In conclusion, we can say that investments have had an impact, but malaria still remains an issue in South-East Asia. From malaria's history we have learned that it is a disease that can come back suddenly and have considerable impact. This has been observed in the past, so we need be careful not to claim victory too soon because there are mixed results.

| Find out more: Why the RAI initiative? Investing to eliminate malaria in the Mekong region https://www.theglobalfund.org/fr/video/2017-09-26-why-rai-investing-to-eliminate-malaria-in-the-mekong/

Is it true to say the "last mile" to defeat this disease is the hardest to achieve?

F. N: We need to be careful of the idea of the "last mile". In recent years I have felt on various occasions that we'd reached the last mile, but we need to continue our work until the battle is won. Political contexts and the COVID-19 crisis mean there is the potential for epidemic resurgence and for transmission to start up again. It will be necessary to continue working for several more years.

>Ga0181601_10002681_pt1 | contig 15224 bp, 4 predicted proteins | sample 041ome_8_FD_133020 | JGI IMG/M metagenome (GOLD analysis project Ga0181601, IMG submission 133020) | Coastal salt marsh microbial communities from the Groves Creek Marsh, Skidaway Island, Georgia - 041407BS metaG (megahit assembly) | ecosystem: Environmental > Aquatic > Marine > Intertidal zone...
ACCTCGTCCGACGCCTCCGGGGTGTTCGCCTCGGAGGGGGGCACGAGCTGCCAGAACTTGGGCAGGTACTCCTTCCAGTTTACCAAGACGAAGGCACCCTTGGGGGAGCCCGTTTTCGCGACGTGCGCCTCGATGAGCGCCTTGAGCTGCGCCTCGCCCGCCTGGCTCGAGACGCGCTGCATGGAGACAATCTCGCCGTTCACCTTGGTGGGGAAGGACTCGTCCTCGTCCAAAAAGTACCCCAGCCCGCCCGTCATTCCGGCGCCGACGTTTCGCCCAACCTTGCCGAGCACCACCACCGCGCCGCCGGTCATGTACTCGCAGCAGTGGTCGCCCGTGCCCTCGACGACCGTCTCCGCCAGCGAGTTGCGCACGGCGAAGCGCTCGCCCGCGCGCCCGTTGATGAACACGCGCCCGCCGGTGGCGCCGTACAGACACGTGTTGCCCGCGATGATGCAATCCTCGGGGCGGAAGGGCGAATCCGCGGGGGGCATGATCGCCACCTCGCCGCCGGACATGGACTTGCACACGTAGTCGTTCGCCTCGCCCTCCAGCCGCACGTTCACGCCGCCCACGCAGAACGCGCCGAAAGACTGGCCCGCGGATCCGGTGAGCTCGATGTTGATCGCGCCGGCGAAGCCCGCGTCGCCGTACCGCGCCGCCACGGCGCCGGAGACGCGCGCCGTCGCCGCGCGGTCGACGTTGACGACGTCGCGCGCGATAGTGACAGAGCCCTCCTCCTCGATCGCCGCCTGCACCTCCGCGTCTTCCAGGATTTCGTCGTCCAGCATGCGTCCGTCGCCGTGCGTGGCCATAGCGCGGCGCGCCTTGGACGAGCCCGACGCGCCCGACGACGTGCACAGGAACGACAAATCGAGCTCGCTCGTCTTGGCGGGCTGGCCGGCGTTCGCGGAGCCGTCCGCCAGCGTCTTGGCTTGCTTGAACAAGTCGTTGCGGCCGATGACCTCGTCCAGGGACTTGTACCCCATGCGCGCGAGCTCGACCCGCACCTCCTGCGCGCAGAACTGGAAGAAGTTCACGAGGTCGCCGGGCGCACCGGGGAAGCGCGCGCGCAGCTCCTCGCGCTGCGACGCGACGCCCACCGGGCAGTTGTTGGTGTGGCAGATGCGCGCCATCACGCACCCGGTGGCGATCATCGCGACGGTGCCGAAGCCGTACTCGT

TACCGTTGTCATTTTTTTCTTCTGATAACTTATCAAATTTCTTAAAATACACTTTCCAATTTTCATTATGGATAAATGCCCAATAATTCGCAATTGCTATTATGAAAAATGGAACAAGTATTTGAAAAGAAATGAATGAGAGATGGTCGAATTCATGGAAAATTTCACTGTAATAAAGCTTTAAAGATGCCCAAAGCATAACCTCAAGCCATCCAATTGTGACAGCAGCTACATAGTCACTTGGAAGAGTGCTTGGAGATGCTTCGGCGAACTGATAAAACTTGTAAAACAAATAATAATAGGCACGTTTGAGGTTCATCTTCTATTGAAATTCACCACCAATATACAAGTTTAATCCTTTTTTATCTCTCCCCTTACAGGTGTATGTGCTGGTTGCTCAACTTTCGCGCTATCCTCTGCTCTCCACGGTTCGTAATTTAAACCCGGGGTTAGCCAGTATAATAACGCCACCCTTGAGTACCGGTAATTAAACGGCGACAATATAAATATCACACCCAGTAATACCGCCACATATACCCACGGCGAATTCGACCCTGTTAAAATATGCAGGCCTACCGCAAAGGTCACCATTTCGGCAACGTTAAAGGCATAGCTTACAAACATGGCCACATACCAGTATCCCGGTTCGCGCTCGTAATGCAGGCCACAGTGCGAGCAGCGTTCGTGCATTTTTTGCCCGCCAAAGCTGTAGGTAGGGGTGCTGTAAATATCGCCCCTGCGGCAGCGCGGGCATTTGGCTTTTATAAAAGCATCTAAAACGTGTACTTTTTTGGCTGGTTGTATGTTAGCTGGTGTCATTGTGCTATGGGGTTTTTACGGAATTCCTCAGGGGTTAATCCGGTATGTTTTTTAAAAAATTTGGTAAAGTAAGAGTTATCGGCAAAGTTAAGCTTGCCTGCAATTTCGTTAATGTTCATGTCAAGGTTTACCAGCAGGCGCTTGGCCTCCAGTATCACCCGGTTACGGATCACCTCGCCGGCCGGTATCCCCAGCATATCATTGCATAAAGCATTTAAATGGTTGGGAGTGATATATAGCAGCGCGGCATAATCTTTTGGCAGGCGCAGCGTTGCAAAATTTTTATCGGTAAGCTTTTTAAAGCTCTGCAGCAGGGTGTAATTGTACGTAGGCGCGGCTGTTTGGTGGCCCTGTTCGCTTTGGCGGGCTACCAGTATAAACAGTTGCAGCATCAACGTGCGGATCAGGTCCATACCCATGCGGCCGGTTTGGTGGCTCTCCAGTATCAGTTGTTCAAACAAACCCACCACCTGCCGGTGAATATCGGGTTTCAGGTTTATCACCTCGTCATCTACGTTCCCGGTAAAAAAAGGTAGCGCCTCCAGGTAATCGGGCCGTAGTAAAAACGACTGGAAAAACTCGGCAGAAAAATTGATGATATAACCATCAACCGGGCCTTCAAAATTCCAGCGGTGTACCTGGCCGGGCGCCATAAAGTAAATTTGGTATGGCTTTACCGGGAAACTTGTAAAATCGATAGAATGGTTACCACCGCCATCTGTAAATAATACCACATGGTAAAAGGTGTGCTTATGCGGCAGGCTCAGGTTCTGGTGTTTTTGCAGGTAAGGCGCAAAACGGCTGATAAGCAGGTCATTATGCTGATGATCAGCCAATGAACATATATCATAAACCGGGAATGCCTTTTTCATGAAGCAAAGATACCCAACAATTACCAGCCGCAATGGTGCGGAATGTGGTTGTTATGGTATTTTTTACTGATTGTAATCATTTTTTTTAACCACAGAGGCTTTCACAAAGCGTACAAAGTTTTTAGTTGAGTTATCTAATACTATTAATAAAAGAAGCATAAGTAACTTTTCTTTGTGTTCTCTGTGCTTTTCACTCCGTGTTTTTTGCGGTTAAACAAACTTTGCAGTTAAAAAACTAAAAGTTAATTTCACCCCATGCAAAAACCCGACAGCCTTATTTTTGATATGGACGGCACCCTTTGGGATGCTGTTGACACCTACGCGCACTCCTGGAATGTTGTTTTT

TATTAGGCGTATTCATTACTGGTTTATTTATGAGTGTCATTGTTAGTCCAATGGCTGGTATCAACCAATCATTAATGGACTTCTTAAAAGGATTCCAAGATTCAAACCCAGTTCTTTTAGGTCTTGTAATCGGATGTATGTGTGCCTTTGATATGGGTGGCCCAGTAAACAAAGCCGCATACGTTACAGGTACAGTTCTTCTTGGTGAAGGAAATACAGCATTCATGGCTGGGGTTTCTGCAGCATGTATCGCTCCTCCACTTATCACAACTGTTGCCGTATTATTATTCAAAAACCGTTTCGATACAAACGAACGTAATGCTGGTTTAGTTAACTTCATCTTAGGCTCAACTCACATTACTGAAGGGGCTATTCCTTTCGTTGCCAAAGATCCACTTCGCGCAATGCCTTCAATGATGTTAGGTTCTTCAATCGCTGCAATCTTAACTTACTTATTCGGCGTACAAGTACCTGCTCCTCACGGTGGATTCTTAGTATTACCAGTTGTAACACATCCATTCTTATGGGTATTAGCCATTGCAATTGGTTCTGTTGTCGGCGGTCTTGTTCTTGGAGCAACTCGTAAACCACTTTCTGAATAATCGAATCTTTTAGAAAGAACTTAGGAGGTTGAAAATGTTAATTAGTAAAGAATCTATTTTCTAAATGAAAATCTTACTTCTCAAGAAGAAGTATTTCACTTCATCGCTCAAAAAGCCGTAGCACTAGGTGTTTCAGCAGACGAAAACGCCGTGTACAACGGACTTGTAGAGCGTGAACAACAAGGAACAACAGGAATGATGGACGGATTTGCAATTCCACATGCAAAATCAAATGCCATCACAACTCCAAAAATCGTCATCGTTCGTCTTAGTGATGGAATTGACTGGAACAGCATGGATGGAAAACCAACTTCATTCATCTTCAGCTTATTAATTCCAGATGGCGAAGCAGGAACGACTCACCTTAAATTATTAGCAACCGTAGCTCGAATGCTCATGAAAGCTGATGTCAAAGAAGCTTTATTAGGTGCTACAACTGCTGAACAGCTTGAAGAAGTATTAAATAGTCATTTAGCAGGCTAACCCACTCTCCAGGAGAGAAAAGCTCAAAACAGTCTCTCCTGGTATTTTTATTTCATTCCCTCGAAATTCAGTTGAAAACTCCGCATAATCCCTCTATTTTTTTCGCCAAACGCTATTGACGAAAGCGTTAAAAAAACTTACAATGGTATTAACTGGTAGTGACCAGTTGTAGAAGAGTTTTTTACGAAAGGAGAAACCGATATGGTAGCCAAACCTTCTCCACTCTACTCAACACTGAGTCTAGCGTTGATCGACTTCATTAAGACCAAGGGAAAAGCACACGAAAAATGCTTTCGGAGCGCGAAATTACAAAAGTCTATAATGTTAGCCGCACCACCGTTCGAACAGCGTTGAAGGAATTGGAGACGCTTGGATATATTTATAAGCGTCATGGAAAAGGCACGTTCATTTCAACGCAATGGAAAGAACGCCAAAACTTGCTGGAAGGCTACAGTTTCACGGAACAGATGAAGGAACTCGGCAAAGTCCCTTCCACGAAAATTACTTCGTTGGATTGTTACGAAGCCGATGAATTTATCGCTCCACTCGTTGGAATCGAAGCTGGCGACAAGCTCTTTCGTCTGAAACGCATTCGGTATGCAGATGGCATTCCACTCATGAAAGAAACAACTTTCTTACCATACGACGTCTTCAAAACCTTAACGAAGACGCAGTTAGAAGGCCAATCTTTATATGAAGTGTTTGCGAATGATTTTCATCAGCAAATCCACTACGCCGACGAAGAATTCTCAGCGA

In Thailand, for example, it is unlikely that Plasmodium falciparum will return and cause a devastating epidemic in the next five years, but that is not only because the "last mile" has been reached, but also because Thailand has a much stronger health system than neighboring countries. If, however, a problem arose on one of its borders, it would be fairly quickly contained. On the other hand, Cambodia, Laos, and Myanmar still need to be monitored. 

In Karen state, Myanmar, the Plasmodium falciparum elimination program showed very promising results in the early years and then slowed sharply. We are searching for the last few sites and cases, so it feels like we are close to achieving the goal, but the geopolitical context and the COVID-19 crisis mean the potential for resurgence is worrying. We will have to work for several more years; the last mile is far from being reached.